Now, another point that’s important to make about Ed Snowden which most media doesn’t pick up is the question of political asylum. He’s applied for political asylum. And he’s applied for political asylum on the grounds that he is being persecuted as a truth-teller, as a whistleblower, as a person who has revealed this massive spying scheme, this deceit and criminality by the United States. And most people say, well, that isn’t really being persecuted for the political opinions you’re expressing; it’s just because you’re a whistleblower and that’s a crime in the United States. But in fact, under the U.S. statute, under the Refugee Convention, under what has been recognized by countries all over the world, whistleblowing is a form of free speech, a form of political opinion that is protected by the Refugee Convention. It’s very clear it is. The United States has itself recognized the right to be protected as whistleblower. When they get people from other countries who come into the United States after exposing corruption or criminality in China or some countries in Africa, the U.S. immigration and U.S. courts have recognized that. And so the U.S. is not on very strong ground in saying that he shouldn’t be entitled to political asylum.

And, in fact, political asylum–and this is the important point–trumps any efforts at extradition–or, really, rendition, although rendition is an outside-the-law process. But it is more–it is the key thing. And you can understand that. If you’re extraditing someone on the basis that he was a whistleblower or what the U.S. would call, you know, a secret-teller, but in my view a whistleblower, and you’re extraditing him on that basis and the person was given asylum because that’s persecution, obviously it trumps extradition.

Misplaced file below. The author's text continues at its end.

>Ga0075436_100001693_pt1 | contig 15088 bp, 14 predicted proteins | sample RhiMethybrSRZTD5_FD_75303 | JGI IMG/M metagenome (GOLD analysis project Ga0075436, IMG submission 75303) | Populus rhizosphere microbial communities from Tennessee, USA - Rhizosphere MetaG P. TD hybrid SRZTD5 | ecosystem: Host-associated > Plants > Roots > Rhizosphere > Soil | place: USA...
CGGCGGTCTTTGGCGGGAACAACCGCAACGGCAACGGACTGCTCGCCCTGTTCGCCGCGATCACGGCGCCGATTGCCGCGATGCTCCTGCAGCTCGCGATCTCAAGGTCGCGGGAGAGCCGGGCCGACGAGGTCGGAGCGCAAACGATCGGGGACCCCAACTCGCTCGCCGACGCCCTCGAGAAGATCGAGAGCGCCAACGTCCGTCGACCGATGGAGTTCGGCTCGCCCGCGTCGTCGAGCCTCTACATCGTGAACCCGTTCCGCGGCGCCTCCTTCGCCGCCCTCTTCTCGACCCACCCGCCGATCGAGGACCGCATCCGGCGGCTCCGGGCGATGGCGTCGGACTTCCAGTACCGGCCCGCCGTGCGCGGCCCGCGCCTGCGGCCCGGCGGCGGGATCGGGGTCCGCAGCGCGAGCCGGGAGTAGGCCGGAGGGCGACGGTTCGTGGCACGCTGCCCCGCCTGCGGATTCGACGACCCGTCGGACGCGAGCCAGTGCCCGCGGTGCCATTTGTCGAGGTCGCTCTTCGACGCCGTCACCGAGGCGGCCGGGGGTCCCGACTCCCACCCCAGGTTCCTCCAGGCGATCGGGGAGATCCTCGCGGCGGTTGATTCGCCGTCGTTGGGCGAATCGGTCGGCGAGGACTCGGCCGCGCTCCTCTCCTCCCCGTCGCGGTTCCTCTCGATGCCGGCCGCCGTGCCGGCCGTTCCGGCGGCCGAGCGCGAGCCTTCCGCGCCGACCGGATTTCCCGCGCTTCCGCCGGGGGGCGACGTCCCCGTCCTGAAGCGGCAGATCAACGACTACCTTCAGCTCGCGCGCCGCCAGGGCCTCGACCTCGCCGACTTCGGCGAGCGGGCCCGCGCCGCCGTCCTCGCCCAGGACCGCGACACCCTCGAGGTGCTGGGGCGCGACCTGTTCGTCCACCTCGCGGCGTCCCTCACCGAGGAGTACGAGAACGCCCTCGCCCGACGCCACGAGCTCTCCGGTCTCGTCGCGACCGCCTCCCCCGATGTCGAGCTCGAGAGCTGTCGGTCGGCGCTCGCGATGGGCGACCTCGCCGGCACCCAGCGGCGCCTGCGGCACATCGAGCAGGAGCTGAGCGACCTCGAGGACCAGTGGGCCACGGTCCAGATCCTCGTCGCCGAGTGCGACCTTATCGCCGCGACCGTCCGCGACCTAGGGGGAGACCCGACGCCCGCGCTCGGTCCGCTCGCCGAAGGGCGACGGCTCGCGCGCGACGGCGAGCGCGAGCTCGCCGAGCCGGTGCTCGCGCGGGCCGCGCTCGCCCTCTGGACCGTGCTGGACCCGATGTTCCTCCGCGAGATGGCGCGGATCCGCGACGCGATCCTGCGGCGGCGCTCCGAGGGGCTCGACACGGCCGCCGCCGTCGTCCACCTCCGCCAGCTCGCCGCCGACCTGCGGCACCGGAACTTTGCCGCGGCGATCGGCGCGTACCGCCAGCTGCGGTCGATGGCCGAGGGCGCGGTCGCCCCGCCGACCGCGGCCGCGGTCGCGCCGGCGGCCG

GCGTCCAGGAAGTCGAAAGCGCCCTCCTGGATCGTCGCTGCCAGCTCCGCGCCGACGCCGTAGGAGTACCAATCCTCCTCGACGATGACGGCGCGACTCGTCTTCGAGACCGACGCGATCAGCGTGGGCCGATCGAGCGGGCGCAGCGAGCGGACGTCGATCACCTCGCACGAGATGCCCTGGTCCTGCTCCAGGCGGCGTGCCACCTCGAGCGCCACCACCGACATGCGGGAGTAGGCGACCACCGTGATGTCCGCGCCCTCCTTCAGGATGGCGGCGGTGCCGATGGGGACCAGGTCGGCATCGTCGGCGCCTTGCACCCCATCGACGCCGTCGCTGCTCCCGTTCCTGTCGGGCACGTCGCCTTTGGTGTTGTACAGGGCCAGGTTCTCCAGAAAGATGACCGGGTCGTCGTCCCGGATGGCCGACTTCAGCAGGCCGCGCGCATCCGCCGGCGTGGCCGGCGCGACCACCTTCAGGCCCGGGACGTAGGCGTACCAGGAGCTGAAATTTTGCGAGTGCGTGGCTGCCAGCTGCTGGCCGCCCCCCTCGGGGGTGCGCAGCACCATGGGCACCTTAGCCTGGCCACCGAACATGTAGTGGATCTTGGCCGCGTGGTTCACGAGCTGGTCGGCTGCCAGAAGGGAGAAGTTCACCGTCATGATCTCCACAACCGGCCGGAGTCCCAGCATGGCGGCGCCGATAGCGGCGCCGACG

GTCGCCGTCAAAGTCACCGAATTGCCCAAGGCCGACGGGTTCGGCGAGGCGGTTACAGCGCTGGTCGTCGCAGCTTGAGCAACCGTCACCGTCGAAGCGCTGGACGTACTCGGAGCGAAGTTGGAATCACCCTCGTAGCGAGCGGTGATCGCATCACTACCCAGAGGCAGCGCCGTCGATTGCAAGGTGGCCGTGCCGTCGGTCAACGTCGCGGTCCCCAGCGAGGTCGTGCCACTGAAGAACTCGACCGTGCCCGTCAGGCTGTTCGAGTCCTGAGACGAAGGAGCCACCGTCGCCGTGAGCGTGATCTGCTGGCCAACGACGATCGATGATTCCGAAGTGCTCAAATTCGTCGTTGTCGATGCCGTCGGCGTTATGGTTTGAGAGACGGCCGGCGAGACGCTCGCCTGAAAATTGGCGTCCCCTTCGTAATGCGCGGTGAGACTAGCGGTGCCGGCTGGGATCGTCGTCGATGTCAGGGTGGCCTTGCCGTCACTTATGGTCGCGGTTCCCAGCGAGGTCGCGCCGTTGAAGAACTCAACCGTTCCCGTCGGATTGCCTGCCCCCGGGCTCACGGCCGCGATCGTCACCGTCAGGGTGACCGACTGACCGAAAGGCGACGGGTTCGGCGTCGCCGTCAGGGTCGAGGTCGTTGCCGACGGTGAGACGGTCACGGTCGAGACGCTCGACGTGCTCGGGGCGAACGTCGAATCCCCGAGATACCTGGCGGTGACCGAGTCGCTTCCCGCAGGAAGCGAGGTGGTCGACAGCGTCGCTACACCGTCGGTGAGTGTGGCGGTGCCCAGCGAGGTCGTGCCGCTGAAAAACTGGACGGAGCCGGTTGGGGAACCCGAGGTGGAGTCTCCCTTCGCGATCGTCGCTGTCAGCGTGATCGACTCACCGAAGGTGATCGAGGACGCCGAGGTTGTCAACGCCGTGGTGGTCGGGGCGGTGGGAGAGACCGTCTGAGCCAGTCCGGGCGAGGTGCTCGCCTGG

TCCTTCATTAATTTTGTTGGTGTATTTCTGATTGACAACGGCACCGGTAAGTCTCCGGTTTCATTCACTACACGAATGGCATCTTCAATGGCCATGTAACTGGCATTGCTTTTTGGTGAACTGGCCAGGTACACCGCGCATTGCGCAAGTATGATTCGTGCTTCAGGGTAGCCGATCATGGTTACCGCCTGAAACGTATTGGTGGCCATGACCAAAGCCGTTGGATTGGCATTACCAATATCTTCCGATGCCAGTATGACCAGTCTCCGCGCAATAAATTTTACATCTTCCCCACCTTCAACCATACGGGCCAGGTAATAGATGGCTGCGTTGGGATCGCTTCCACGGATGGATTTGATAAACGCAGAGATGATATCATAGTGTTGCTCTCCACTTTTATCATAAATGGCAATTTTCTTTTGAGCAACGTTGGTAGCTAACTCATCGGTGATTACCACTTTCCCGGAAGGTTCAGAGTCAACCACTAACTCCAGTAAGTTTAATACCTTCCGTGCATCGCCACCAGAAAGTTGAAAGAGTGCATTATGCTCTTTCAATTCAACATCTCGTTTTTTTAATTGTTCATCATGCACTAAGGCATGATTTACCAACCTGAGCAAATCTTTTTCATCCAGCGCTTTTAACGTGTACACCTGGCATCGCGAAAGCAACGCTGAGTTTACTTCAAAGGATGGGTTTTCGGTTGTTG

So that’s where Ed Snowden is. We don’t know what’s going to be the outcome. I’m obviously very hopeful that this man who has given us a real handle on the massive surveillance system being run all over the world will be able to obtain political asylum somewhere in the world, hopefully Ecuador, perhaps Venezuela, perhaps somewhere else, which brings us really where we began this conversation, which is: what has he revealed? People have obviously followed this series of incredible articles in The Guardian written by a heroic journalist, Glenn Greenwald.

Glenn has of course been attacked, as you would expect, in the United States, sadly even attacked on some of the journalistic establishment in the United States, calling him an activist or saying, you know, let’s talk about whether you should be prosecuted, and things like that, as well as his personal life. Glenn has come back very strongly. He has gotten more support than I would have expected on a lot of these things. And I think he’s certainly fought off successfully the idea that what happens in his personal life or any of our personal life is irrelevant to his incredible courage in publishing the information that Ed Snowden has furnished him.